“If you thought of the guy least likely to be a spy, he would be the best man for the job.”

Generations of MP Miles’ family are from the same small town in north Dorset. They were farm workers not farmers, an important distinction in the Blackmore Vale, and the keepers of small shops. Mark was sent thirty miles away to a boarding school, Thomas Hardye’s in Dorchester, but regularly escaped at dead of night, walking home until captured by the police. To give him a fighting chance the school persuaded his parents to send him somewhere closer to home and mysteriously MP Miles sneaked into the local Grammar, but via an IQ test rather than the usual entrance exam. He failed to live up to expectations and left with disappointing exam grades and a desire not to work behind a desk.

Aged eighteen Mark went to South Africa to stay with a cousin and ended up walking home alone through Africa. The journey through Africa as taken by the boy Ralph in Shelter Rock is exactly the route taken by Mark back in 1982. On his return, Mark joined the British Army but failed to live up to expectations there as well, although he enjoyed all the walking. It was his own fault. He recoiled like his self-loading rifle from the chummy group camaraderie essential in army life – too much of a loner, more squash than rugby.

Returning to his family’s roots MP Miles studied Agriculture in Shropshire for four years, not knowing any farmers who owned a desk. Once described as Harper Adams’ answer to Bob Geldof he became a politically active student; President of the Union and he likes to think notable for representing the students to the college rather than the college to the students.

His first job was shepherd. Back in Dorset Mark happily walked alone up and down the countryside near Dorchester with self-trained sheepdogs, thinking he was Gabriel Oak – but sadly without a Bathsheba. A ‘Farmers Weekly’ job advert then took him abroad to the rural Alentejo, a world away from the tourist hotels of the Algarve, to show the Portuguese how to farm sheep and grow vegetables. They were impressed only with his dogs.

MP Miles returned to the UK, initially to the Isle of Wight to grow sweetcorn and garlic but ending up in Cambridgeshire buying the same vegetables from other farmers all around the world and selling them to UK supermarkets. Mark would not claim to have worked for any Intelligence service at that time. There may be a training school for spies, but he didn’t go to it. There is probably a career structure for spy handlers, but he wasn’t part of it. For those doing the actual spying there was no job description, no pension scheme, nothing to put on a CV or anyone to ask for an employment reference. Mark’s handler was the man who sat next to him on the Friday night Easyjet and asked him to describe the Mafia-like garlic sellers he had done business with in Malaga; the man who worked for a London based vegetable importer not in any directory who persistently asked him to go and visit a Turkish leek grower with land inside the perimeter fence of a new military airport, a business trip difficult to explain to his boss as his company didn’t sell leeks; or the man in his local pub who smilingly befriended him and was curious about his recent trip through the Israeli desert looking at sweetcorn. On every occasion the man’s name was Zac. All these things and more happened to Mark as he ‘lived the cover’ and travelled around the world buying fresh produce, but by 2003 MP Miles was struggling. To Mark’s boss at work he had become distracted and started to lack commercial awareness, to colleagues he was aloof and a lousy team player, to his family remote and uncommunicative. Only Zac thought highly of him.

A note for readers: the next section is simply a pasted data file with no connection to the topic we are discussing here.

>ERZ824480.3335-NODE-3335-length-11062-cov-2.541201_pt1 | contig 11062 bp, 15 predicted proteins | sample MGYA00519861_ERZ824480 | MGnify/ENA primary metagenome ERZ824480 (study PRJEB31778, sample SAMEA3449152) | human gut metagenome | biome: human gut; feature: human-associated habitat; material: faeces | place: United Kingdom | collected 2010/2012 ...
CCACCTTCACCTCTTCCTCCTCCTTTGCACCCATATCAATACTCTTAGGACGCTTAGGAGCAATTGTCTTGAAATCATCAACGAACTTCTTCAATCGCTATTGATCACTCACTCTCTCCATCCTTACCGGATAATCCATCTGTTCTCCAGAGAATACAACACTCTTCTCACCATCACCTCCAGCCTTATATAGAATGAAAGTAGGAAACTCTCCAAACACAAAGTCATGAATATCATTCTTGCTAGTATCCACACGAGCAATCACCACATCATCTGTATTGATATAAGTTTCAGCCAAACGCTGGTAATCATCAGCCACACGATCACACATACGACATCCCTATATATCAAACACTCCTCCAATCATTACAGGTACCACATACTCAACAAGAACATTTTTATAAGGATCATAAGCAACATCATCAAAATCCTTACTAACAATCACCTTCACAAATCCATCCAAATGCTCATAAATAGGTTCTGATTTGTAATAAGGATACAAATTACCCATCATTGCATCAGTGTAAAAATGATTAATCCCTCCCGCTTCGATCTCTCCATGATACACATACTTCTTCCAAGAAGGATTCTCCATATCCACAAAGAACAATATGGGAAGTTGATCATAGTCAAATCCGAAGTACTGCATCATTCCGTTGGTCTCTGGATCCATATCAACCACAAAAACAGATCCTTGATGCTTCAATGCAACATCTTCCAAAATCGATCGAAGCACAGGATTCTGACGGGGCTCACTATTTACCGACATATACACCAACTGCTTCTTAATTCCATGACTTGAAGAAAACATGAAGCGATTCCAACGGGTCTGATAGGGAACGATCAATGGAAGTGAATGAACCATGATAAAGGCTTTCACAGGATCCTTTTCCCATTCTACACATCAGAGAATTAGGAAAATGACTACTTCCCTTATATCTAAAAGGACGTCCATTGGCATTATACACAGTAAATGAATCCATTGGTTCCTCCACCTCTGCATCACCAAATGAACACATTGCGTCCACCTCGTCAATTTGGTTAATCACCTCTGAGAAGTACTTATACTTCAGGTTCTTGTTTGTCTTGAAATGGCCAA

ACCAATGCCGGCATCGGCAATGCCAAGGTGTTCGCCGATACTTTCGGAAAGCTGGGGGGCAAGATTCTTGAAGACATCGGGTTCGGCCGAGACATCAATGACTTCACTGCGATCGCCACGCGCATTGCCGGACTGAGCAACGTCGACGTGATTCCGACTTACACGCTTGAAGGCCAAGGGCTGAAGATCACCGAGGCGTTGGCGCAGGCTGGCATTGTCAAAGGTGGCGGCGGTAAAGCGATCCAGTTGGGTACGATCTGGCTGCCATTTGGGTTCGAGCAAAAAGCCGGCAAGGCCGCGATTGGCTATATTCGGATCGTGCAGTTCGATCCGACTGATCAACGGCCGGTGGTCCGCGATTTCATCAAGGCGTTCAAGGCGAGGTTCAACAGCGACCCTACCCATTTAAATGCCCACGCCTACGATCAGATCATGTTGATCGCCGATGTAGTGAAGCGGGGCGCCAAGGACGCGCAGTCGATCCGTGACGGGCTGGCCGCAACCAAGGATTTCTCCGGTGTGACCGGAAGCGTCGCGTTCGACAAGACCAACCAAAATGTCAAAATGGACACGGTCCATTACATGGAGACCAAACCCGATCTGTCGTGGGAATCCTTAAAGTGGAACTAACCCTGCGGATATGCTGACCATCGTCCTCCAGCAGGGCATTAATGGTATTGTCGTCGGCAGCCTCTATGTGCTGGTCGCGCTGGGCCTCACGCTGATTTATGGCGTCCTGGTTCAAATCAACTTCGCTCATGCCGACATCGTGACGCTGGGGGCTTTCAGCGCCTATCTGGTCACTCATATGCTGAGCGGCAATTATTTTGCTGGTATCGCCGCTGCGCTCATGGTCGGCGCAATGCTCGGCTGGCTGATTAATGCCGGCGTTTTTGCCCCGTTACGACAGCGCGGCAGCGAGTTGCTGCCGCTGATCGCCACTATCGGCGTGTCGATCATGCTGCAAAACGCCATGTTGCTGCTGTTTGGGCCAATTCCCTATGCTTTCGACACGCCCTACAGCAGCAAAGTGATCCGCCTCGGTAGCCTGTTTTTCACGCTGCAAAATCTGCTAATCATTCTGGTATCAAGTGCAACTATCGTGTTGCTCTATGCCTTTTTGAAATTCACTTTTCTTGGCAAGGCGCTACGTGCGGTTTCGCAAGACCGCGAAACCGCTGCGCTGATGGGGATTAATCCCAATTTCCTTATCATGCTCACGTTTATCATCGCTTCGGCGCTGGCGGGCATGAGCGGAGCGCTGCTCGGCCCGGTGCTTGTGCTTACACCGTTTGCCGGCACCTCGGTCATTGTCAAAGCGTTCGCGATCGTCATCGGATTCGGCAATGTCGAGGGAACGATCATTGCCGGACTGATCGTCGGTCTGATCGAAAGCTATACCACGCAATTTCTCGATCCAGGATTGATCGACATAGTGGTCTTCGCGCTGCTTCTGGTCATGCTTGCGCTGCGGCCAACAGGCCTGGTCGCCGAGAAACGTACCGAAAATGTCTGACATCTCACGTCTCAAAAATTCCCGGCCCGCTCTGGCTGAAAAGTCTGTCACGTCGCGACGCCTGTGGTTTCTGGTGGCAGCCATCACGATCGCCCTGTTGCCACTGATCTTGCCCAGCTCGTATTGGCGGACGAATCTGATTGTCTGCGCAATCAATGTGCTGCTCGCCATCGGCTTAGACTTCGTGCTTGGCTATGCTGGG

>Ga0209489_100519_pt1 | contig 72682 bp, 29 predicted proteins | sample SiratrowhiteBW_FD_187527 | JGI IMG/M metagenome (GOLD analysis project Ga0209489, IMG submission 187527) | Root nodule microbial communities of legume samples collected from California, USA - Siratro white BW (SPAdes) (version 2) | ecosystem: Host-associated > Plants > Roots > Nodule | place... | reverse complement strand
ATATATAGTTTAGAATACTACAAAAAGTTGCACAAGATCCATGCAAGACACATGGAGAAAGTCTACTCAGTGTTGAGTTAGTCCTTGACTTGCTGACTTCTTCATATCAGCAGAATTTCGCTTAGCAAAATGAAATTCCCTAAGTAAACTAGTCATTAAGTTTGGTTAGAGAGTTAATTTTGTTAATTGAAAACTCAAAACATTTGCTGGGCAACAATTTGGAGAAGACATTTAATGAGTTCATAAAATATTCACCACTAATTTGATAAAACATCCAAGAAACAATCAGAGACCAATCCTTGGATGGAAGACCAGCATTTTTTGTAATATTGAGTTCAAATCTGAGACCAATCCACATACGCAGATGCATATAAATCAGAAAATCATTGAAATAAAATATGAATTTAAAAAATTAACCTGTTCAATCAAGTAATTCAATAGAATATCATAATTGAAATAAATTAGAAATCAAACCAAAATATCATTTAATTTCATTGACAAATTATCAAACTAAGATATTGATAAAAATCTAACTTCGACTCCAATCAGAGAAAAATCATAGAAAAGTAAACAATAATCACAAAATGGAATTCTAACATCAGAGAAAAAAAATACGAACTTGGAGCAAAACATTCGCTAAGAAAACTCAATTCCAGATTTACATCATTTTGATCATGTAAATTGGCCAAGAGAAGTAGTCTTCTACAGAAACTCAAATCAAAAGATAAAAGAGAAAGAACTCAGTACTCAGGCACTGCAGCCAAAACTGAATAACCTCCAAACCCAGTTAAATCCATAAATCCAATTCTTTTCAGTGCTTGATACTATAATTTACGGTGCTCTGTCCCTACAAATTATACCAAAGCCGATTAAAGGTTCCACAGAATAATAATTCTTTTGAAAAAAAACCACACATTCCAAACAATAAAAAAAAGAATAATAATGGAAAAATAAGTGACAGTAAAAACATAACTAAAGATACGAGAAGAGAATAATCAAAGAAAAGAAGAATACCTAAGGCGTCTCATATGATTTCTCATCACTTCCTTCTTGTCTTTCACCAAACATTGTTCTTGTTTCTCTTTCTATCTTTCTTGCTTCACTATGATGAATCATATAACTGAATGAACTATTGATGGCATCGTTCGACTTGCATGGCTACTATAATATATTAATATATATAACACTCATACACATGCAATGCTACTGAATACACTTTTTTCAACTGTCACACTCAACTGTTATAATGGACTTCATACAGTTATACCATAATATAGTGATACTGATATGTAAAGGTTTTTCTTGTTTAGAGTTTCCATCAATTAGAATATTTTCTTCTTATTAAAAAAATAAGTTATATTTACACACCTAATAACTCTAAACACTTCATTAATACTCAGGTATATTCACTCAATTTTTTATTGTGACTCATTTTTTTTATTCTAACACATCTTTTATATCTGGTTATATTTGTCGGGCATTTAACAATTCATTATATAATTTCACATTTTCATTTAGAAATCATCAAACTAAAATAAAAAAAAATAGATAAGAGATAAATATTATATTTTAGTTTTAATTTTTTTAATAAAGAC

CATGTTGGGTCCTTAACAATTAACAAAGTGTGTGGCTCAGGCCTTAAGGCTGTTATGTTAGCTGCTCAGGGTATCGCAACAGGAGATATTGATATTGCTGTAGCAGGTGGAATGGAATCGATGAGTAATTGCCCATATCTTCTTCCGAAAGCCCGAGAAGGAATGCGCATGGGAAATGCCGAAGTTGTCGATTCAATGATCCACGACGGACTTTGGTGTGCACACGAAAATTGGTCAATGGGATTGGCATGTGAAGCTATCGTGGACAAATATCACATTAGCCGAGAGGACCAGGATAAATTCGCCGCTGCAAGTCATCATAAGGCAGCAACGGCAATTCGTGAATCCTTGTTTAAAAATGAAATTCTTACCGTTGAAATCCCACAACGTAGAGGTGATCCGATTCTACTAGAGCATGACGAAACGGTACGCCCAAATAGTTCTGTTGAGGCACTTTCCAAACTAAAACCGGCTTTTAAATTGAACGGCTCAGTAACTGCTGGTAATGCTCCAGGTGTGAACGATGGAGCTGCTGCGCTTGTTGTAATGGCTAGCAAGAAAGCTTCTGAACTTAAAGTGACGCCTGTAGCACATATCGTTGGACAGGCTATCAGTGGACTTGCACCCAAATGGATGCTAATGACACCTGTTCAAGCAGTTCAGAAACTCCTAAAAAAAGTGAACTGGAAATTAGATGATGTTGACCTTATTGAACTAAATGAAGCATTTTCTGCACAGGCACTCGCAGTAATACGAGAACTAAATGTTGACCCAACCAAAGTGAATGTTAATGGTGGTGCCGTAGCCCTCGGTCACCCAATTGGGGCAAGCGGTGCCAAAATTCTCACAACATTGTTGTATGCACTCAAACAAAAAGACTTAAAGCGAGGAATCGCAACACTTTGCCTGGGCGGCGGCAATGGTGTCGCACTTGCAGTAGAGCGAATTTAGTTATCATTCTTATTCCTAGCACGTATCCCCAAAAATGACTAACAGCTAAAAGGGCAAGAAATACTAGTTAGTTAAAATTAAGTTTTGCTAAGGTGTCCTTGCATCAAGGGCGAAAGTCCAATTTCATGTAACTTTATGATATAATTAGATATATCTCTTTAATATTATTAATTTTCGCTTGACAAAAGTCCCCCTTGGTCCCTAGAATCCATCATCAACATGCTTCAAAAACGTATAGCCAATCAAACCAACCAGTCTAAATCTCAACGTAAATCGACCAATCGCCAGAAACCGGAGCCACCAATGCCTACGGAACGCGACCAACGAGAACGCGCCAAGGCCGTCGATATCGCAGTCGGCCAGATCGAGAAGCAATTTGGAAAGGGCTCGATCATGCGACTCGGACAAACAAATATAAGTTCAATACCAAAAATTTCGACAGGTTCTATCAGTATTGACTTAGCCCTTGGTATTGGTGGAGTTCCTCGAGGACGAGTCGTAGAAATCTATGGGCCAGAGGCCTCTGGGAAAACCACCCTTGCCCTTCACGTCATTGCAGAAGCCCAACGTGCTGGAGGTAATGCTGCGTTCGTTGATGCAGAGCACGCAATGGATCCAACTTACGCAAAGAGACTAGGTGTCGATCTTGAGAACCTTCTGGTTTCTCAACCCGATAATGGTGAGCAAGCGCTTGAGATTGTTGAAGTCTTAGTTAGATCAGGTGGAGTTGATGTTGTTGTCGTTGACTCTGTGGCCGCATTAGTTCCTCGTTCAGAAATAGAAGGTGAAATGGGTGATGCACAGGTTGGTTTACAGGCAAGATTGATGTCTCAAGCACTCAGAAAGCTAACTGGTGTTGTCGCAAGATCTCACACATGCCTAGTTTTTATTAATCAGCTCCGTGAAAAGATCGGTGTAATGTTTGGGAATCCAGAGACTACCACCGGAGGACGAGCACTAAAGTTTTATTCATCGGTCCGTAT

With perfect timing, an inheritance enabled Mark to quit work before he was sacked, and he ran away to sea. MP Miles is now captain of a charter yacht called Pacific Wave, and spends his time between home in England and sailing people around the beautiful British Virgin Islands. He isn’t that busy chartering, which gives him plenty of time to write. In the past, Mark wrote book reviews and yacht test reports for sailing magazines. He started writing fiction four years ago and Shelter Rock is MP Miles’ debut novel.

Mark speaks Portuguese, loves to fly small aeroplanes, teaches scuba-diving, and has a Ships Master’s license for global ocean passage making on commercial vessels up to 200 tons. And he writes, but not at a desk.